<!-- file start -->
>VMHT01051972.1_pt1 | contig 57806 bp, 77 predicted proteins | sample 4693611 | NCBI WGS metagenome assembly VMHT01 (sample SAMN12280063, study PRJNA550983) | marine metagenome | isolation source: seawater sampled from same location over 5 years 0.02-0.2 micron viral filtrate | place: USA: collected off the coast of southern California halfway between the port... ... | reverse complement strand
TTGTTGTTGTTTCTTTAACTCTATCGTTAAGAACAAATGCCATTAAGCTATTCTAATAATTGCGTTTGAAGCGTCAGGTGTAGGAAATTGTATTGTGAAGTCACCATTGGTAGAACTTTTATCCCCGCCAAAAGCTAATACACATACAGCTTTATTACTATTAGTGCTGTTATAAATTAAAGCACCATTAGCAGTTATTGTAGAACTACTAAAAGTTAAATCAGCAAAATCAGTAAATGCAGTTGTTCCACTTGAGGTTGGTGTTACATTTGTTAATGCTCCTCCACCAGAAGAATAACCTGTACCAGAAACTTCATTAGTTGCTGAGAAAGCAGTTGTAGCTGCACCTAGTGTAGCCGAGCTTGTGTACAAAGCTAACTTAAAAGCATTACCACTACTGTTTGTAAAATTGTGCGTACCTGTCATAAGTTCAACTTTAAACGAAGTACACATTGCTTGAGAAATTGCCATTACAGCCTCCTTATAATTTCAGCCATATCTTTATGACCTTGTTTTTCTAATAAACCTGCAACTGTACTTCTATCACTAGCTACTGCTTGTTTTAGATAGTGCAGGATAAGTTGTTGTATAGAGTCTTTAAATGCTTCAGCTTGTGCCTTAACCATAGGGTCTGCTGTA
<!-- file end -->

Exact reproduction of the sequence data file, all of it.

>VMHT01051972.1_pt1 | contig 57806 bp, 77 predicted proteins | sample 4693611 | NCBI WGS metagenome assembly VMHT01 (sample SAMN12280063, study PRJNA550983) | marine metagenome | isolation source: seawater sampled from same location over 5 years 0.02-0.2 micron viral filtrate | place: USA: collected off the coast of southern California halfway between the port... ... | reverse complement strand
TTGTTGTTGTTTCTTTAACTCTATCGTTAAGAACAAATGCCATTAAGCTATTCTAATAATTGCGTTTGAAGCGTCAGGTGTAGGAAATTGTATTGTGAAGTCACCATTGGTAGAACTTTTATCCCCGCCAAAAGCTAATACACATACAGCTTTATTACTATTAGTGCTGTTATAAATTAAAGCACCATTAGCAGTTATTGTAGAACTACTAAAAGTTAAATCAGCAAAATCAGTAAATGCAGTTGTTCCACTTGAGGTTGGTGTTACATTTGTTAATGCTCCTCCACCAGAAGAATAACCTGTACCAGAAACTTCATTAGTTGCTGAGAAAGCAGTTGTAGCTGCACCTAGTGTAGCCGAGCTTGTGTACAAAGCTAACTTAAAAGCATTACCACTACTGTTTGTAAAATTGTGCGTACCTGTCATAAGTTCAACTTTAAACGAAGTACACATTGCTTGAGAAATTGCCATTACAGCCTCCTTATAATTTCAGCCATATCTTTATGACCTTGTTTTTCTAATAAACCTGCAACTGTACTTCTATCACTAGCTACTGCTTGTTTTAGATAGTGCAGGATAAGTTGTTGTATAGAGTCTTTAAATGCTTCAGCTTGTGCCTTAACCATAGGGTCTGCTGTA